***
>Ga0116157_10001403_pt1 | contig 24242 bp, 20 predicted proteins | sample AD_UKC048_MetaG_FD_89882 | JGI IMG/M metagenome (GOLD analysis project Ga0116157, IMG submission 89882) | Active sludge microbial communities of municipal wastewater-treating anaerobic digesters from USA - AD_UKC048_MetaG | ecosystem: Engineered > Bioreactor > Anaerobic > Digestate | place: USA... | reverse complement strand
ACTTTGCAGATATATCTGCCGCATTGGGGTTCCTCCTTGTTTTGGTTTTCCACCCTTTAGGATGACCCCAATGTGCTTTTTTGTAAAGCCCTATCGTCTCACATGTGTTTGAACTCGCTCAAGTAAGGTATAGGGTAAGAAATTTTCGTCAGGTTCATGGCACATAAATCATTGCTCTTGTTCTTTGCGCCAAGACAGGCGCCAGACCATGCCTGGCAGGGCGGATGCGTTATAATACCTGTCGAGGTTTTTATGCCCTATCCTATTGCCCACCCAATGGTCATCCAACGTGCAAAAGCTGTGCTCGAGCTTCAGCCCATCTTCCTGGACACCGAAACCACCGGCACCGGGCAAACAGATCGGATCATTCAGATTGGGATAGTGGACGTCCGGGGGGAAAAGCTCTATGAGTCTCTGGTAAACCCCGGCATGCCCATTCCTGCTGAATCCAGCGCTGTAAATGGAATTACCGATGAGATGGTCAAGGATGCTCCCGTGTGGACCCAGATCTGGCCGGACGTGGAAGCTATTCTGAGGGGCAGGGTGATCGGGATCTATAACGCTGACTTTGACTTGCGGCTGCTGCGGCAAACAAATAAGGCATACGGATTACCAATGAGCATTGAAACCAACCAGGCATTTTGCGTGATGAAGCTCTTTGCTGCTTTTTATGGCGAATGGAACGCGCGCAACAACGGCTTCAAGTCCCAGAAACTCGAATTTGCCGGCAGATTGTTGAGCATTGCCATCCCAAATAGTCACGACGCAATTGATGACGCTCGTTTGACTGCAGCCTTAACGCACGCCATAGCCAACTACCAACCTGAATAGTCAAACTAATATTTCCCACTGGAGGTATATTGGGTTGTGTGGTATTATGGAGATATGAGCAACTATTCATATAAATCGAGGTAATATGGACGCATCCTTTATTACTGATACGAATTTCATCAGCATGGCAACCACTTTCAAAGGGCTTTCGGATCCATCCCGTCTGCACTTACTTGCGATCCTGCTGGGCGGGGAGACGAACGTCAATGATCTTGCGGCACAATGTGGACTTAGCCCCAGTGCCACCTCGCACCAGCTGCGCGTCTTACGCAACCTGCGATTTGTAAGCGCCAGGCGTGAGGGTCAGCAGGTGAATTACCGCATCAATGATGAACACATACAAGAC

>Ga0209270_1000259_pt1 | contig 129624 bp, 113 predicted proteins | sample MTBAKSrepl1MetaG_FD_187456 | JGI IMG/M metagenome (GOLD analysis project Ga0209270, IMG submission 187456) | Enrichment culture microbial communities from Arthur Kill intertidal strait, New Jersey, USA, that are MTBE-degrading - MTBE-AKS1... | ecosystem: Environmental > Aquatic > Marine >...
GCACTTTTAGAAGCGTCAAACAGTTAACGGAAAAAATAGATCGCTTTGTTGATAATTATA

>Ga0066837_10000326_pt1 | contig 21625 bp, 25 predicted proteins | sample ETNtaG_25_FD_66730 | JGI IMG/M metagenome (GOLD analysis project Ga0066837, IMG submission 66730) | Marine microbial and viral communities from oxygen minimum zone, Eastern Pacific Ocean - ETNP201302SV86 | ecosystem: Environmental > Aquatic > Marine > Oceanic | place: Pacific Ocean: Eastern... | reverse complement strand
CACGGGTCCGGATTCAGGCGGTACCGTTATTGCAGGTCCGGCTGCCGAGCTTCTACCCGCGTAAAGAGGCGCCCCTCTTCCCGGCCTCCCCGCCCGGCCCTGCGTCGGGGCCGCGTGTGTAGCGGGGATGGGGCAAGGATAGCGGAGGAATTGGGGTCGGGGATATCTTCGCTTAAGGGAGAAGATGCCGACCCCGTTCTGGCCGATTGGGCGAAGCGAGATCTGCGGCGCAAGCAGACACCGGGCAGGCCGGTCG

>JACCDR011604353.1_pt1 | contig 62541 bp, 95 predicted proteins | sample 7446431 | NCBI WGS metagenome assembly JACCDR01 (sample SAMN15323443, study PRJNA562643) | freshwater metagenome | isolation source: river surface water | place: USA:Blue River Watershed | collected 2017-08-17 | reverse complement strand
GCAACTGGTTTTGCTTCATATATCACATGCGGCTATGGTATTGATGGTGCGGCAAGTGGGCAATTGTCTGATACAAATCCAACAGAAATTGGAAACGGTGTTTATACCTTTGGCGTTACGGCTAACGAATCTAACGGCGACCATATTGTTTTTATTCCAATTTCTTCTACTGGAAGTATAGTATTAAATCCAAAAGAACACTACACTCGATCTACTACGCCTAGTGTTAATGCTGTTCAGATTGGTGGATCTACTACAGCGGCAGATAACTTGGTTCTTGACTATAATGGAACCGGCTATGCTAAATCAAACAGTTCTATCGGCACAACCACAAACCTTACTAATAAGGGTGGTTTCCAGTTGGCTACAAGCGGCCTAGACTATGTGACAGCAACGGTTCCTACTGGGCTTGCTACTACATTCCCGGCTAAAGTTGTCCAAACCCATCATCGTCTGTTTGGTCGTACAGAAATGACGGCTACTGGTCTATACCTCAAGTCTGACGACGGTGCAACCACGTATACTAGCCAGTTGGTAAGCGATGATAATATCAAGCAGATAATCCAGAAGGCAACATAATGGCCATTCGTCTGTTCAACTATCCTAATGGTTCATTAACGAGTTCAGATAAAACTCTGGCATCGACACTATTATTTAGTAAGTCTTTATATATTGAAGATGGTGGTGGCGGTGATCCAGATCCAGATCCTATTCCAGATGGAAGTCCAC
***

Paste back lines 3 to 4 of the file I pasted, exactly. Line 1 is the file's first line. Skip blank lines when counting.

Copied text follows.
>Ga0209270_1000259_pt1 | contig 129624 bp, 113 predicted proteins | sample MTBAKSrepl1MetaG_FD_187456 | JGI IMG/M metagenome (GOLD analysis project Ga0209270, IMG submission 187456) | Enrichment culture microbial communities from Arthur Kill intertidal strait, New Jersey, USA, that are MTBE-degrading - MTBE-AKS1... | ecosystem: Environmental > Aquatic > Marine >...
GCACTTTTAGAAGCGTCAAACAGTTAACGGAAAAAATAGATCGCTTTGTTGATAATTATA